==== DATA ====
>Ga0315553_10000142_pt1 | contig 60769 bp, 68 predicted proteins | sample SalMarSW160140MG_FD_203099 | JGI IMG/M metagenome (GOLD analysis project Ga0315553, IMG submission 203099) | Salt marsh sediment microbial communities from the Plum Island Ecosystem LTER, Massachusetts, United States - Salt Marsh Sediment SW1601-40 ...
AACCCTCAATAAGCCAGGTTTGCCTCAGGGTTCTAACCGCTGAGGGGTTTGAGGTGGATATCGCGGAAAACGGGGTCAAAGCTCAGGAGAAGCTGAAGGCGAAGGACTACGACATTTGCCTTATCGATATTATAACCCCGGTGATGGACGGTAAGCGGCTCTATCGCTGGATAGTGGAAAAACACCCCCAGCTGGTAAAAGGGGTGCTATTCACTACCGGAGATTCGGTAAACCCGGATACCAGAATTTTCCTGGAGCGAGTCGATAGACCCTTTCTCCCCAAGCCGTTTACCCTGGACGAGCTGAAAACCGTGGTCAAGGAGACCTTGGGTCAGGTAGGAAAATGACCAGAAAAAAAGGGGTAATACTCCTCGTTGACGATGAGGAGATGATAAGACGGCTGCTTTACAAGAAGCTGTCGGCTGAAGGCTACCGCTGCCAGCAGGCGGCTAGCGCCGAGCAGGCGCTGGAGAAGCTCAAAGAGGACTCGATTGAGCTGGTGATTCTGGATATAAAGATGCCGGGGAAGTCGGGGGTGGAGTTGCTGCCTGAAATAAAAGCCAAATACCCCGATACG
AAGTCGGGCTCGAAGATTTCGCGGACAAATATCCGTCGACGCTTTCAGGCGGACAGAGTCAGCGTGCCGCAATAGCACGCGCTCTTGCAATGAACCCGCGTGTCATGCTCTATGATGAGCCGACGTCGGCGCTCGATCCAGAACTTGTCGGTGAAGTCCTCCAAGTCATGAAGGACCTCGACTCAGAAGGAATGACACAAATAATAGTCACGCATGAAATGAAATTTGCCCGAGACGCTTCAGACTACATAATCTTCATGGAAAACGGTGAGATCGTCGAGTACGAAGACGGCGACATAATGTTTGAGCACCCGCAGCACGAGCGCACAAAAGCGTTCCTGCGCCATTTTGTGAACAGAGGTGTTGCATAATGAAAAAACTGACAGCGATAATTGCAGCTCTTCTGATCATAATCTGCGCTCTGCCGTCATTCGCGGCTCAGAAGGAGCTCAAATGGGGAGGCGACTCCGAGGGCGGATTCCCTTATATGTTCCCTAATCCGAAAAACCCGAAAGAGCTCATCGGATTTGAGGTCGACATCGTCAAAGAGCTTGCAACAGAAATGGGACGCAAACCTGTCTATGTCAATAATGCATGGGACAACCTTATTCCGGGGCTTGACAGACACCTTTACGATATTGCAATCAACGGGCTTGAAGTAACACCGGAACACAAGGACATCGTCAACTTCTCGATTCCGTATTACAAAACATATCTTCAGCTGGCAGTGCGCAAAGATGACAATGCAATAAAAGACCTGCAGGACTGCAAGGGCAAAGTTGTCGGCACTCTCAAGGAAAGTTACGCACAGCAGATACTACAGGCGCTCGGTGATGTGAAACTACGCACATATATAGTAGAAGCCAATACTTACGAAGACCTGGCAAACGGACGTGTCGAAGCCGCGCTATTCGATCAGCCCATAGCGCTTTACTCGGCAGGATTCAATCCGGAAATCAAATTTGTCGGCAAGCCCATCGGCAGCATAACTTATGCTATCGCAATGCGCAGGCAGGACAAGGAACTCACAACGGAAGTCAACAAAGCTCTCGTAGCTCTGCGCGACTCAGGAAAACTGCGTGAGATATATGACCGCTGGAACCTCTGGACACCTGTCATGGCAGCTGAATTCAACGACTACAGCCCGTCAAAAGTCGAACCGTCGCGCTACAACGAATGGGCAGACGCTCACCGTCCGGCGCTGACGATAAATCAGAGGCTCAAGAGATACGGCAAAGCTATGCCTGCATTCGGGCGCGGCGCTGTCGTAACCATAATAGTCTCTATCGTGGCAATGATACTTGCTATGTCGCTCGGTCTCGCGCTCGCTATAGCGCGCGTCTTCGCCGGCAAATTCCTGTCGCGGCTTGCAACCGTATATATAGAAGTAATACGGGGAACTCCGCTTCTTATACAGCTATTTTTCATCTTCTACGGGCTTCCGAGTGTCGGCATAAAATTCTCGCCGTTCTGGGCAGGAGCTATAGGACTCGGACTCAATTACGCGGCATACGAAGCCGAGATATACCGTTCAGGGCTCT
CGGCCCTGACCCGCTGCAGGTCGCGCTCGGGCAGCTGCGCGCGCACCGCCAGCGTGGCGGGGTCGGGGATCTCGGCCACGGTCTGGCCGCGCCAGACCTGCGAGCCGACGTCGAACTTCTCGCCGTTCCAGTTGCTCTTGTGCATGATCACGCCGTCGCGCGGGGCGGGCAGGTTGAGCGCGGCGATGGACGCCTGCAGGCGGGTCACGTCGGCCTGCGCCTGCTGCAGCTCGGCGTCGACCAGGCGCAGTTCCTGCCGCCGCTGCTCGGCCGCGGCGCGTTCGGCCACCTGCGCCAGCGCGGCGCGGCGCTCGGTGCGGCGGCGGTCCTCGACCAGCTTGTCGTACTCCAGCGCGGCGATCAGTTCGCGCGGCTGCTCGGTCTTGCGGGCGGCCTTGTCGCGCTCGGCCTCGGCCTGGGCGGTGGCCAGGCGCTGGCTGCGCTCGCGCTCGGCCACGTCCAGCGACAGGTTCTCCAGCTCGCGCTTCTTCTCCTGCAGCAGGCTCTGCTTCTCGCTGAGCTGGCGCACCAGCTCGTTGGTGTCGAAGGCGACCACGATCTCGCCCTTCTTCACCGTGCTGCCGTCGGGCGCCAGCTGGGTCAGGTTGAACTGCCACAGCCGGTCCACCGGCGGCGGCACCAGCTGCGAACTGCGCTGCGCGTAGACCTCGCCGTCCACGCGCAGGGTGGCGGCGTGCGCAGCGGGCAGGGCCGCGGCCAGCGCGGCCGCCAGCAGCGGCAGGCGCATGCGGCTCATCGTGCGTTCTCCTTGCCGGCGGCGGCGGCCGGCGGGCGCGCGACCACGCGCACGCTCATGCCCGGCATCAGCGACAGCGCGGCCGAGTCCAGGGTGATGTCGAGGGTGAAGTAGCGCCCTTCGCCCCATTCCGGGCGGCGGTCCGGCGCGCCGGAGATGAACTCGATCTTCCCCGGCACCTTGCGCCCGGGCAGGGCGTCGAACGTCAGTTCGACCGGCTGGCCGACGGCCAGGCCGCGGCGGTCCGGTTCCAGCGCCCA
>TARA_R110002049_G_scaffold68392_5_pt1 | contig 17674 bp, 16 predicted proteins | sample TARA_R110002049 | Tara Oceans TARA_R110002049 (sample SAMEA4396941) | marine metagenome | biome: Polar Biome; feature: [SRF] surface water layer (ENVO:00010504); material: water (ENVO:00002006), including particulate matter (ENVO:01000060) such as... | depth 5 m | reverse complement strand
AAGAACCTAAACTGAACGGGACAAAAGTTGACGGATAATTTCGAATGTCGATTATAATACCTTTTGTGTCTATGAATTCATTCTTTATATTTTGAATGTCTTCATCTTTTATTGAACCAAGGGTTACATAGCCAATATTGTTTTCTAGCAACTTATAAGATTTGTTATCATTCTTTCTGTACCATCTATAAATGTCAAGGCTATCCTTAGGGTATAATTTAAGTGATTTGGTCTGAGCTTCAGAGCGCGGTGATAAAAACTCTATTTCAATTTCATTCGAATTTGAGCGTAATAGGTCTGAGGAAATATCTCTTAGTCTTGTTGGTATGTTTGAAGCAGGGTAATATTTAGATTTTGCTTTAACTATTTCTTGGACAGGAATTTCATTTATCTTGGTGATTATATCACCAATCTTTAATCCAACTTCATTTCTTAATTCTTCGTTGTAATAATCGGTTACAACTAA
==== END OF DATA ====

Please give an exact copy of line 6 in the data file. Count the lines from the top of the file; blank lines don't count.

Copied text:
AAGAACCTAAACTGAACGGGACAAAAGTTGACGGATAATTTCGAATGTCGATTATAATACCTTTTGTGTCTATGAATTCATTCTTTATATTTTGAATGTCTTCATCTTTTATTGAACCAAGGGTTACATAGCCAATATTGTTTTCTAGCAACTTATAAGATTTGTTATCATTCTTTCTGTACCATCTATAAATGTCAAGGCTATCCTTAGGGTATAATTTAAGTGATTTGGTCTGAGCTTCAGAGCGCGGTGATAAAAACTCTATTTCAATTTCATTCGAATTTGAGCGTAATAGGTCTGAGGAAATATCTCTTAGTCTTGTTGGTATGTTTGAAGCAGGGTAATATTTAGATTTTGCTTTAACTATTTCTTGGACAGGAATTTCATTTATCTTGGTGATTATATCACCAATCTTTAATCCAACTTCATTTCTTAATTCTTCGTTGTAATAATCGGTTACAACTAA